It's been a year. That went quickly. A year since people, just out for a good night at a gig were killed or maimed or mentally scarred by a coward. 22 dead, all of them far too young. More than 800 injured. And let's not beat about the bush here: for those that were there, the road to recovery, mental and physical, is a long one.
And this city is, as it always has been, resolute in the face of the bastards and the cowards, the monsters and the maladjusts who would try to bring it to it's knees. My adopted hometown is going to fall silent today to remember the lost, and think of the wounded. And there will be tears, and sorrow, and grief. Wounds like that heal, but they leave scars.
But this is Manchester. We do things differently here. This is a city that's faced down worse in its time, and stood with its head held high every single day.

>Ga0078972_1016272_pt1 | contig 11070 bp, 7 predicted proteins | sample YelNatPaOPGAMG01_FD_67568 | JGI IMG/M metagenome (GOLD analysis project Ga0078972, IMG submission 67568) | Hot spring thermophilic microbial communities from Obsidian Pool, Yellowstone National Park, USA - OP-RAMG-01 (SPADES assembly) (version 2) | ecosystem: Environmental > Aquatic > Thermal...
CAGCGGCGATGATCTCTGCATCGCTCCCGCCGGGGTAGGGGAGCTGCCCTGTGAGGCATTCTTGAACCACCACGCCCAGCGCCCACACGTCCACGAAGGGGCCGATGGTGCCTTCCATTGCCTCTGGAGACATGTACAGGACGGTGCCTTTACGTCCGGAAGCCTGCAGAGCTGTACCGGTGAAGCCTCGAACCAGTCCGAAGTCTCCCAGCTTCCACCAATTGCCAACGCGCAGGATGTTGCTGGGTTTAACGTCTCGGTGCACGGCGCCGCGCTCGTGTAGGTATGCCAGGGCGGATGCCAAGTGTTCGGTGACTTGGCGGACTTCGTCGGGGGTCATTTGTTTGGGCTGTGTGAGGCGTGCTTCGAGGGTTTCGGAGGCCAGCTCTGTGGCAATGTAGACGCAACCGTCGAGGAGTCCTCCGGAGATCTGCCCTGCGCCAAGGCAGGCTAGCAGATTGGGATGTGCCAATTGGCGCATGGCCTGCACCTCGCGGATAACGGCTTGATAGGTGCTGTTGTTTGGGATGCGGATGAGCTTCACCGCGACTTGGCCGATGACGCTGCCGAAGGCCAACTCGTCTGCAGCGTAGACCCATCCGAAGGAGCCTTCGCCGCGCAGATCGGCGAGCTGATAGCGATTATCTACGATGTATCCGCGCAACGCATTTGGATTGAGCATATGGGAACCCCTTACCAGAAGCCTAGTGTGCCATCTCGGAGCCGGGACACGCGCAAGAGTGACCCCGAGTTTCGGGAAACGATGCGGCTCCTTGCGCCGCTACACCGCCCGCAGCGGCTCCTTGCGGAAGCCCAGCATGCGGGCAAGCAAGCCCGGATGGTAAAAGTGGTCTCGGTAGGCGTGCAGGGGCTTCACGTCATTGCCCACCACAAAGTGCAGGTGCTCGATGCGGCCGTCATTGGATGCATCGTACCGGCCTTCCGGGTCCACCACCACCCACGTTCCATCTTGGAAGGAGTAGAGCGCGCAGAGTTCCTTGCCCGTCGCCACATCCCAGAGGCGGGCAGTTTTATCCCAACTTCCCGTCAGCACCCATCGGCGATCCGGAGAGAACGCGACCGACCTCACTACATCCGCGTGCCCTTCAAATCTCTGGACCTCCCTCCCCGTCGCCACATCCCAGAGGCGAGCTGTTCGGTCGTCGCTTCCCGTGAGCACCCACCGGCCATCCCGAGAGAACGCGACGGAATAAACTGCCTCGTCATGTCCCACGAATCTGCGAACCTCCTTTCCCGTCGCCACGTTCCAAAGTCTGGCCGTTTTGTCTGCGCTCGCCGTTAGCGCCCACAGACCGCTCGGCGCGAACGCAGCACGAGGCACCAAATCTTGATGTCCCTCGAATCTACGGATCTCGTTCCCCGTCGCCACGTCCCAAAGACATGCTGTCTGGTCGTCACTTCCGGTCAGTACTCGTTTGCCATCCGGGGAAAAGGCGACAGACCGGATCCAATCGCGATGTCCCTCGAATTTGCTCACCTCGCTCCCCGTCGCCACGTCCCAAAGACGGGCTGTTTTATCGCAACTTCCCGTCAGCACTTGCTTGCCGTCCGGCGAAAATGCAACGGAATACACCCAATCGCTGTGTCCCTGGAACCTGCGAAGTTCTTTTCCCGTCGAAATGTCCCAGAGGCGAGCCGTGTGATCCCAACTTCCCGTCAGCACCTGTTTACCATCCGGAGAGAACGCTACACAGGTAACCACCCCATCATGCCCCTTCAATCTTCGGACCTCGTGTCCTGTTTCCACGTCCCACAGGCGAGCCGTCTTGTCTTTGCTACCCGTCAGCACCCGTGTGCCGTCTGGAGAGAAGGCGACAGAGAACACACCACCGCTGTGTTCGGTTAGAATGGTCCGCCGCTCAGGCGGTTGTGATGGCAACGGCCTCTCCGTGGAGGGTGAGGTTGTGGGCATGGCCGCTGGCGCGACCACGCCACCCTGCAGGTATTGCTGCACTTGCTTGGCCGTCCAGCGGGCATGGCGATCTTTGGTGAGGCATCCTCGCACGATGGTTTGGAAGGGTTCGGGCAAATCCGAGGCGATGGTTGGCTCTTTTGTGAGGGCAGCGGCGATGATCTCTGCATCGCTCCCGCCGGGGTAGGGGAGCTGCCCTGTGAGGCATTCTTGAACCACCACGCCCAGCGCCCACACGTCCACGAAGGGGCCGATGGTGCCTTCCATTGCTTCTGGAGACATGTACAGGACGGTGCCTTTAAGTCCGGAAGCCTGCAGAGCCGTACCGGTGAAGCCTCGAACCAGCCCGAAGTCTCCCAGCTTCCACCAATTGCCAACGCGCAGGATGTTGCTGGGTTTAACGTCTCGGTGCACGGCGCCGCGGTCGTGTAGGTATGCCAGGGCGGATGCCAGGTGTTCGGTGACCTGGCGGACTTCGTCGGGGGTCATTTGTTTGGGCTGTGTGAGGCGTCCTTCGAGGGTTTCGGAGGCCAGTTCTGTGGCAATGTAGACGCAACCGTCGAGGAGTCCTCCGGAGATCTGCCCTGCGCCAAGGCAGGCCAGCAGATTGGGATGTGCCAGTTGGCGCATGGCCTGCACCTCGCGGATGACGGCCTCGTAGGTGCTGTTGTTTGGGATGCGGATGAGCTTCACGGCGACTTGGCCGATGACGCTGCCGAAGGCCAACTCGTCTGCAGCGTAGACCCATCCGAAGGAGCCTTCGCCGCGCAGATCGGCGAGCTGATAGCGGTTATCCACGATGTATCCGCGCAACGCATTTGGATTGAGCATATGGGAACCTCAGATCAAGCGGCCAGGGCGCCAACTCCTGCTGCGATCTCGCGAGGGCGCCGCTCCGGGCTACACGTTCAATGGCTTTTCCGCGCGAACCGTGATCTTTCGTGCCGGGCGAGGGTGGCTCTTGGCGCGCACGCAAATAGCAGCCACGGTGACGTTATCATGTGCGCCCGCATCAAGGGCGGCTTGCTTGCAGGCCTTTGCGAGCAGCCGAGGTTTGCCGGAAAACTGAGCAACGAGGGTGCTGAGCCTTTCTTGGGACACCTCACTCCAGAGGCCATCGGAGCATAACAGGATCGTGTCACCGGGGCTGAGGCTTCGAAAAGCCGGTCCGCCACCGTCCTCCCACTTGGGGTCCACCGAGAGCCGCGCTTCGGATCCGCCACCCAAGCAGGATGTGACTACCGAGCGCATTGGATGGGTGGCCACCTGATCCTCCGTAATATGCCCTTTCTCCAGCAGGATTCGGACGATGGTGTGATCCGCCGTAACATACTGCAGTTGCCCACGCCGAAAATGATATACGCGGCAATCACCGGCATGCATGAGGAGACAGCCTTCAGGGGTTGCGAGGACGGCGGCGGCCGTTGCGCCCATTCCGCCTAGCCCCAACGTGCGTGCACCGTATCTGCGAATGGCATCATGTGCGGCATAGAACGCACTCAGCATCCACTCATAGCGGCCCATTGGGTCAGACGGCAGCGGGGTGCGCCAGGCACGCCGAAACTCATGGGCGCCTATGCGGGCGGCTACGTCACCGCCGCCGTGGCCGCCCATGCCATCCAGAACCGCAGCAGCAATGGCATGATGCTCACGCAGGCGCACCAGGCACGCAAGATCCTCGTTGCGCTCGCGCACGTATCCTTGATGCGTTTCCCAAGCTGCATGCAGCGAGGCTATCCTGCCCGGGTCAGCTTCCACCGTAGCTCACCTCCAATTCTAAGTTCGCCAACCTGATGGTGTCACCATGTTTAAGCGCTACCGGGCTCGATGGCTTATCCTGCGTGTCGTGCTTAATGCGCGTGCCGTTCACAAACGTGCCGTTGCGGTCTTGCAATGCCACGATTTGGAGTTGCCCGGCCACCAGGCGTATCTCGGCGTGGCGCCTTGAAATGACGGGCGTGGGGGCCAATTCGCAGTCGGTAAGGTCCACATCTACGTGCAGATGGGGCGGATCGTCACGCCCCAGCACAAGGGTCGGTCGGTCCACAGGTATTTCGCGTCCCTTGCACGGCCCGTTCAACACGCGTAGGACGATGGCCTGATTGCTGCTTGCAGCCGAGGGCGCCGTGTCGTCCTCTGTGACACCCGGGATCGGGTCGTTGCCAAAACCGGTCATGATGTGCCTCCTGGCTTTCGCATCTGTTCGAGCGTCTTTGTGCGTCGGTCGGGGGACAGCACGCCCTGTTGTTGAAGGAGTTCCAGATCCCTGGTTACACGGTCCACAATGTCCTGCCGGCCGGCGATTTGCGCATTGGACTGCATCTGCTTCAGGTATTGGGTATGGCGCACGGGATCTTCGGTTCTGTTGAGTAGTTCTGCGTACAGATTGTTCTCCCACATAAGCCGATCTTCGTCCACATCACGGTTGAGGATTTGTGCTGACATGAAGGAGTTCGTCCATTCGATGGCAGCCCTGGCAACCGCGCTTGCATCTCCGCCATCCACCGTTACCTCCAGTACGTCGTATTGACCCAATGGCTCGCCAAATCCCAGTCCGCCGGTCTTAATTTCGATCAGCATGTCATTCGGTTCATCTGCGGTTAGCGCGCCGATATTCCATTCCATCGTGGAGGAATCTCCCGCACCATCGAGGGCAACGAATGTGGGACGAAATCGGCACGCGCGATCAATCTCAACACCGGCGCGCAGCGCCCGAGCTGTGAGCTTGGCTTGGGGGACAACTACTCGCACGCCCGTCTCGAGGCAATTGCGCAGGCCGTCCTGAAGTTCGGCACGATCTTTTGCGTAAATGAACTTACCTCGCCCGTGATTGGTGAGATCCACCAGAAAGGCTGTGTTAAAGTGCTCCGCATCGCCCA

I'm reminded of how Japanese Honey Bees defend their hives against hornets: they form a ball around the invader and, well, cook it. Mancunians — whose symbol has, for 175 years, bee a worker bee — gang together too, but with love and kindness and understanding and a togetherness that's a wonder to behold.
I love this town. I love its people. I love the staccato of the northern voices in the streets, the rumble of the derby days and the gentle susurrus in the city's squares on a sun-drenched* summer lunchtime. I'm proud to be one of its residents, one generation removed from being an actual Manc as I am.
Anniversaries like this are awful, and sad, and hopeful, and full of love. And there's no love like Northern love. Not anywhere in the world.
Peace to you all, Manchester. Chin up, r kid.
So come at us again, and again if you must,
Time after time we'll rise from the dust,
You'll never prevail, not against us,
This is Manchester, our Manchester
And the bees still buzz
*Sometimes just drenched. It's Manchester, after all